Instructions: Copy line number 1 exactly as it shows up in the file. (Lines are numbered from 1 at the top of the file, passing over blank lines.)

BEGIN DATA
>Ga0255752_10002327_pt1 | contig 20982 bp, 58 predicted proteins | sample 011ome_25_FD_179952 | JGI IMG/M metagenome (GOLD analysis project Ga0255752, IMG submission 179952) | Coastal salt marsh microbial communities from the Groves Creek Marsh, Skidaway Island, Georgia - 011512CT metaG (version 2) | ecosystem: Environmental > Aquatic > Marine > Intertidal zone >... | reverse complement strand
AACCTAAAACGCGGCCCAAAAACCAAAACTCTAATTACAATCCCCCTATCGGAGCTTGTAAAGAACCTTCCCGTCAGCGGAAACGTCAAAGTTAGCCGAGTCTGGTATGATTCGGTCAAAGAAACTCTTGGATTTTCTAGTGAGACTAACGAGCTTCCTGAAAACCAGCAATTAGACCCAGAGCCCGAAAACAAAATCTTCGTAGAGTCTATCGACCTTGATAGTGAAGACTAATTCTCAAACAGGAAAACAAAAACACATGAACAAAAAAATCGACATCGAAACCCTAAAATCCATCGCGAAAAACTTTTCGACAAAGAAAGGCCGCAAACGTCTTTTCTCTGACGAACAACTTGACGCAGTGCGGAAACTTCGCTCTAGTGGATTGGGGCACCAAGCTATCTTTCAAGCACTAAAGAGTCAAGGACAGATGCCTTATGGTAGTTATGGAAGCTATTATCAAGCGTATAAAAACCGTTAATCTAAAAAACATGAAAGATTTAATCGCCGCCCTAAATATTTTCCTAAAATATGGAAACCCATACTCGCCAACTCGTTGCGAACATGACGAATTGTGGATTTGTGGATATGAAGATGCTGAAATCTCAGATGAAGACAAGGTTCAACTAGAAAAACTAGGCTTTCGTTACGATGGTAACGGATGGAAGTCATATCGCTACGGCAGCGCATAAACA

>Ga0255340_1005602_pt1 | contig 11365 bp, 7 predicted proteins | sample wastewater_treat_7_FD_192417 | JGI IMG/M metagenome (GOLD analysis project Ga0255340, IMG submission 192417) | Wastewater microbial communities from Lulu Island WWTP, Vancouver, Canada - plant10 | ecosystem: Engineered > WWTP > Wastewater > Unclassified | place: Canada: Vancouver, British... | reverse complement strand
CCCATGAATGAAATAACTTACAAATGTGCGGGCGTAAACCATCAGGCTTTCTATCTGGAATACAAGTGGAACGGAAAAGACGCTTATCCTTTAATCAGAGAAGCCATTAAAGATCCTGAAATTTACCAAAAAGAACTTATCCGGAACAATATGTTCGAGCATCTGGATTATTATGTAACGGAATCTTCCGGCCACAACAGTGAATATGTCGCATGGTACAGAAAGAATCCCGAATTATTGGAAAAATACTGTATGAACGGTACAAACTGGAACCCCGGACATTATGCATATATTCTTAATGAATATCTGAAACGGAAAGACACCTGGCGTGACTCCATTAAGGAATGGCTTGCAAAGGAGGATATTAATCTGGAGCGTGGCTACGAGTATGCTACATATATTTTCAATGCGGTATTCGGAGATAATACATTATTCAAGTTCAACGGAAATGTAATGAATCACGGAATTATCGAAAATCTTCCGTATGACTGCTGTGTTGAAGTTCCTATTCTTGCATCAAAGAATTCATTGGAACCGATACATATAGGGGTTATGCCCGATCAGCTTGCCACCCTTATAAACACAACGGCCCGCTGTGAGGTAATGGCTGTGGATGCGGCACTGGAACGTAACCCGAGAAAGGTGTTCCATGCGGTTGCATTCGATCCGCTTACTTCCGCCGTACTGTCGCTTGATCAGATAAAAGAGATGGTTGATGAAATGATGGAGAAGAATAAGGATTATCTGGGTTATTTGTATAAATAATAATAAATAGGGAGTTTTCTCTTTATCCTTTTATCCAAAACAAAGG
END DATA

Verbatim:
>Ga0255752_10002327_pt1 | contig 20982 bp, 58 predicted proteins | sample 011ome_25_FD_179952 | JGI IMG/M metagenome (GOLD analysis project Ga0255752, IMG submission 179952) | Coastal salt marsh microbial communities from the Groves Creek Marsh, Skidaway Island, Georgia - 011512CT metaG (version 2) | ecosystem: Environmental > Aquatic > Marine > Intertidal zone >... | reverse complement strand